"The fact that the United States threatened to introduce sanctions on all those who will contradict the US interpretation of the current situation once again confirms that Washington wants to behave like a bull in a china shop," Lavrov added, according to AFP.
"In my opinion, the current (US) administration has lost diplomatic skills almost beyond retrieve," Lavrov continued.
He added however that Russia and European countries continued talks with Washington on the subject.
Minister of Regional Cooperation Ofir Akunis spoke recently at the "Together for the Jordan Valley" event organized by the Holy Land Redemption Fund, and broadcast live on Arutz Sheva.
“Israel is the birthplace of both the Jewish and Christian faiths. It is the land where our patriarchs prayed, where our kings ruled, and where our prophets preached,” said Akunis.
“By returning to our homeland, Israel is fulfilling prophecy. We returned to the desert and made it bloom again. We restored the ancient language of the Bible and made it speak again. And we rebuilt the ruins of Jerusalem and made them strong again”.
“Recently, I had the honor of meeting the leaders of Israel's Christian communities at a summit at the President's Residence in Jerusalem. Israel is proud to be the one country in the Middle East where Christians both survive and thrive. Our Christian community is growing rapidly and flourishing,” continued Akunis.
“Sadly,” he noted, “this is not the case in Palestinian-controlled areas, where Christians have been persecuted for observing their faith. The number of Christians in the Palestinian Authority and in Gaza continues to drop and Christian worshippers are heavily restricted. This cannot continue. Israel stands with you.”
“When visiting Israel, you don’t need a tour book. The Bible itself is your tour book. Each location and holy site can be found exactly where it is described in the Bible. Be it Jerusalem, Hebron, Shiloh, Beit El, Bethlehem and more.”
Akunis pointed out that “In the United States, there are eleven places named Hebron, five places named Shiloh, four places named Beit El, and six places named Bethlehem. Here in Israel, we have only one Hebron, only one Shiloh, only one Beit El and one united Jerusalem.
“As such, I will never allow the establishment of a Palestinian State in the heartland of Israel,” he stressed.
“Dear friends, one of the most important places in Israel is the Jordan Valley. Israeli sovereignty in the Jordan Valley, and its establishment as our eastern border, will be necessary both from a security and religious point of view,” continued Akunis.
“From a security point of view, Israeli sovereignty in the Jordan Valley will ensure that terrorists will be blocked from smuggling weapons from Jordan to the Palestinian Authority to attack Israel. Similarly, it will ensure that terrorists will be blocked from smuggling weapons from the Palestinian Authority to attack Jordan. Israeli sovereignty over the Jordan Valley will protect the security of Israelis and Jordanians, and prevent the creation of another failed terror state in the Middle East.”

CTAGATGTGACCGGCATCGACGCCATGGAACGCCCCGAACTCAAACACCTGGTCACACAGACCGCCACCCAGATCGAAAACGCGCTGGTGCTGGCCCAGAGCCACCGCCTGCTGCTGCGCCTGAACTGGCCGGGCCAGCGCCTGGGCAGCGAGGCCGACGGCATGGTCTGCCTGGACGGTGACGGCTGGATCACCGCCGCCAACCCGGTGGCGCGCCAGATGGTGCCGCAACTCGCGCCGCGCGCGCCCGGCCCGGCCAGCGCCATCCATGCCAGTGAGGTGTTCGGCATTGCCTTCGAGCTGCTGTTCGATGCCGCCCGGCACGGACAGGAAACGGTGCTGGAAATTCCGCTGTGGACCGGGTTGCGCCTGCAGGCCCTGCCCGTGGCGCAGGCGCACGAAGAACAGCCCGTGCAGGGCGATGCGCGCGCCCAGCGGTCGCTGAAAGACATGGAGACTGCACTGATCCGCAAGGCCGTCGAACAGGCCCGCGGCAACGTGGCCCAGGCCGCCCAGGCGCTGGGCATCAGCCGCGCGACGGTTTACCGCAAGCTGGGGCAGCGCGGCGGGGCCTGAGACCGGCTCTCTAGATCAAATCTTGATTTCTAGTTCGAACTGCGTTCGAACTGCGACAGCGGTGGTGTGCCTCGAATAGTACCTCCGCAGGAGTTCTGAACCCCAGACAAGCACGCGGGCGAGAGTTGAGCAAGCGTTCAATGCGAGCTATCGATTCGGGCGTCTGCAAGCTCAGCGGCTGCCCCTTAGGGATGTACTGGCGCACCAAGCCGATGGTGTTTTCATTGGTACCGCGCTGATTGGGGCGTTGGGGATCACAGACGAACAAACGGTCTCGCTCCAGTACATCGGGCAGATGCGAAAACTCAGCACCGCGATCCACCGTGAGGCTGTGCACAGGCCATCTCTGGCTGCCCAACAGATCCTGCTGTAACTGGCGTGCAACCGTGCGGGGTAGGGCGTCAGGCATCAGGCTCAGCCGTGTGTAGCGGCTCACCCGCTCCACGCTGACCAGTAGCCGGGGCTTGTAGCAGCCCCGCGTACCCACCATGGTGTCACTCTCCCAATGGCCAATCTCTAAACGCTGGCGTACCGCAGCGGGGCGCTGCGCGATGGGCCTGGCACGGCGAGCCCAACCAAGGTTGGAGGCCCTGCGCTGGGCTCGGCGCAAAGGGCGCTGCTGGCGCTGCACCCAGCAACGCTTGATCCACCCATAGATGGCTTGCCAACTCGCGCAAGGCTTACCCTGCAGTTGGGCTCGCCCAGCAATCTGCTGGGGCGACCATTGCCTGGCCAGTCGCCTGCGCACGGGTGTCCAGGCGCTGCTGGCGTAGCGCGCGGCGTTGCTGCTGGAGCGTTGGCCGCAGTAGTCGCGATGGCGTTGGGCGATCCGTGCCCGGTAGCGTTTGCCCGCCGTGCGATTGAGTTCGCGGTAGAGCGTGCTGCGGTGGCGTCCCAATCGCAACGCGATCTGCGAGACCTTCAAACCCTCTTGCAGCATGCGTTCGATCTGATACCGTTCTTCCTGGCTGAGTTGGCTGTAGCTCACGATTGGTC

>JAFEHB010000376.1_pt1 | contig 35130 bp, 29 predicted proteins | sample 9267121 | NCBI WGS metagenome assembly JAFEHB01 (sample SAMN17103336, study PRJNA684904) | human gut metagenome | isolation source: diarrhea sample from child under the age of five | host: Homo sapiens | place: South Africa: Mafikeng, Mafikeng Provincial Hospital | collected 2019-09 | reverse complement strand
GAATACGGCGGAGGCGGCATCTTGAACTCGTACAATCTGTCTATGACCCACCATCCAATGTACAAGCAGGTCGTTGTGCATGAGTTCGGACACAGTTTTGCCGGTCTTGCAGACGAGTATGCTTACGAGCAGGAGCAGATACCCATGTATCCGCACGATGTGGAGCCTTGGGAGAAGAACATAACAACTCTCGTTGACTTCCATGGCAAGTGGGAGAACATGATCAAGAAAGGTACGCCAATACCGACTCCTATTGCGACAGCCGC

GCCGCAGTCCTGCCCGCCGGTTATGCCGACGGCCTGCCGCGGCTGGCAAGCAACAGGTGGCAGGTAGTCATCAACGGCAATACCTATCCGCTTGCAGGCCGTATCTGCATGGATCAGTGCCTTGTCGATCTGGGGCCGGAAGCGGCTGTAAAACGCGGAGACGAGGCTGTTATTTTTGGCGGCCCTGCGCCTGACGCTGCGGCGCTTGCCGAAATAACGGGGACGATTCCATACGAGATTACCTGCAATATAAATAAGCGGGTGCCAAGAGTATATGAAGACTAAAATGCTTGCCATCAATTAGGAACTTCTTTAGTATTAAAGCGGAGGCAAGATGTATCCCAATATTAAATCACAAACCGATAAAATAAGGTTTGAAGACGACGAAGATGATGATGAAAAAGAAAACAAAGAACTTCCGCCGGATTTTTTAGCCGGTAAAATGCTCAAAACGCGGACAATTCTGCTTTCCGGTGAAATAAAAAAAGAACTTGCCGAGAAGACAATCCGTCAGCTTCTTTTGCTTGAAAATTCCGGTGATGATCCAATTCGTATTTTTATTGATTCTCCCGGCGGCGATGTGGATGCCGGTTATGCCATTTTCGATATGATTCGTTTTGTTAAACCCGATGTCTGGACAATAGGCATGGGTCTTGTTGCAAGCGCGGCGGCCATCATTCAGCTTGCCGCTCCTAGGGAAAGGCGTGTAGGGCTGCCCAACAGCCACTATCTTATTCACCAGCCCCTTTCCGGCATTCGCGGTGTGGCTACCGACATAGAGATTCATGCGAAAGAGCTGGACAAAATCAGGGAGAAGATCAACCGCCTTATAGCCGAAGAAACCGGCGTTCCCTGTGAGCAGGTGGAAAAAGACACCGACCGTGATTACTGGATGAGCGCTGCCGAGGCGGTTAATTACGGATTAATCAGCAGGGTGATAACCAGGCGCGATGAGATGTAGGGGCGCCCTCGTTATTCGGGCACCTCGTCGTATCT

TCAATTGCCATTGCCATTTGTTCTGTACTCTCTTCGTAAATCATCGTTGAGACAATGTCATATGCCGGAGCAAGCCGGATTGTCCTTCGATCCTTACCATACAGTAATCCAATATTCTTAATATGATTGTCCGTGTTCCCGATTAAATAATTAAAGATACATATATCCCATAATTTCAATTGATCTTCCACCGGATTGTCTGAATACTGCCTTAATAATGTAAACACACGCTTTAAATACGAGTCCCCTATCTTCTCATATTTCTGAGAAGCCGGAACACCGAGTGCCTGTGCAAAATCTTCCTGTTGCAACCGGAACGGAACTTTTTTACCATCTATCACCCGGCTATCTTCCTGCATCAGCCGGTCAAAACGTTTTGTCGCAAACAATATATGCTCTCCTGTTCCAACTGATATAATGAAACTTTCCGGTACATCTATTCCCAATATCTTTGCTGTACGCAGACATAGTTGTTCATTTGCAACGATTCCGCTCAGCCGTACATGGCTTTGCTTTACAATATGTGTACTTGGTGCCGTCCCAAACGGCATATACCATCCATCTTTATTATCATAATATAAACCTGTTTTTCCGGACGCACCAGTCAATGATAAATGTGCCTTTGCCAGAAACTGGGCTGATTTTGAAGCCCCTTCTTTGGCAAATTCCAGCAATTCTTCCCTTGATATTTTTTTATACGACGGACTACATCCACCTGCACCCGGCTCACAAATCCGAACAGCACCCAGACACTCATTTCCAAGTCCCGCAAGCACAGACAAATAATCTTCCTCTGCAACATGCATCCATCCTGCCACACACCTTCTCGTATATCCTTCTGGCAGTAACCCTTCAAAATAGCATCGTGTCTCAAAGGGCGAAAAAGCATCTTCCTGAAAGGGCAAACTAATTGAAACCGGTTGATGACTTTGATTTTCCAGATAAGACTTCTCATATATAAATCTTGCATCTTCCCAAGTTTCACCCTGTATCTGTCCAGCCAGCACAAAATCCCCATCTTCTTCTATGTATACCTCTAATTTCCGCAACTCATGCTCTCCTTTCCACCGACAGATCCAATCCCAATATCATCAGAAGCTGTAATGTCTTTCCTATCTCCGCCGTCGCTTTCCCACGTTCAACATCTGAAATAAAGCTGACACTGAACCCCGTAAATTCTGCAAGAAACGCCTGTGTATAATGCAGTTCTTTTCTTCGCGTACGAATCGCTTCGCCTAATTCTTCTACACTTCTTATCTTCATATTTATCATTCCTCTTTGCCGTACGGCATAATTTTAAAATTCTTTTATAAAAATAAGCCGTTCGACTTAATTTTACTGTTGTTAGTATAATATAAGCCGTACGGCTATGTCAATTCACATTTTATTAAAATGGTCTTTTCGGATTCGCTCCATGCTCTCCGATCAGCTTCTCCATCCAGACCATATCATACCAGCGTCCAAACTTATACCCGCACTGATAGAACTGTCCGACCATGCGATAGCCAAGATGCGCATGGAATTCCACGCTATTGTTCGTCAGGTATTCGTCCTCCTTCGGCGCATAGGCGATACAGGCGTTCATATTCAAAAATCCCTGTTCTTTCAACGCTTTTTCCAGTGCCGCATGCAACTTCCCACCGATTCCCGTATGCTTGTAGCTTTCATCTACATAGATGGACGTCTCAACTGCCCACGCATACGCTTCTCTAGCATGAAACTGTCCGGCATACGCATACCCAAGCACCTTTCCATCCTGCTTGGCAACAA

“From a religious point of view, the Jordan Valley is a holy site for both Jews and Christians,” Akunis pointed out.
“It was in the Jordan Valley where Joshua and the Israelites crossed the Jordan River and entered the Promised Land after wandering for forty years in the desert. And it's in the Jordan Valley, in Qasr Al-Yahud, where Christians are baptized until this very day.”
“As Israel's Minister of Regional Cooperation, I will do everything in my power to further enhance cooperation with Christians in the Middle East,” vowed Akunis. “And I will do everything in my power to ensure that Qasr Al Yahud and all the Jordan Valley will remain part of Israel forever. We will develop, build and strengthen the Jordan Valley for generations to come.”
Thursday, September 24, 2020
Saudi Arabia is an absolute monarchy that does not tolerate any political opposition, but the formation of the National Assembly Party on the anniversary of the kingdom's founding comes amid a growing state crackdown on dissent and freedom of expression.
"We hereby announce the establishment of the National Assembly Party, which aims to institute democracy as a form of government in the kingdom of Saudi Arabia," the group said in a statement. The development is unlikely to seriously undermine the authority of the Arab world's most powerful ruling family.
But it poses a fresh challenge to Saudi Arabia's rulers as they grapple with low crude oil prices and gear up to host a G20 summit in November amid the coronavirus pandemic.
There was no immediate reaction from Saudi authorities. The party is led by prominent London-based human rights defender Yahya Assiri.
Its members include Britain-based academic Madawi al-Rasheed, researcher Saeed bin Nasser al-Ghamdi, activist Ahmed al-Mshikhs, US-based Abdullah Alaoudh and Canada-based Omar Abdulaziz, sources close to the outfit told AFP.
"We are announcing the launch of this party at a critical moment to try to save our country... to institute a democratic future and to respond to our people's aspirations," Assiri, the party's general secretary, told AFP.
Assiri, a former Royal Saudi Air Force officer, founded the London-based human rights organisation ALQST, which has catalogued what it calls widespread state abuses including arrests of women activists, academics and royal family members.
The announcement comes at a time when "the scope for politics has become blocked in all directions", the party statement said. (Read More)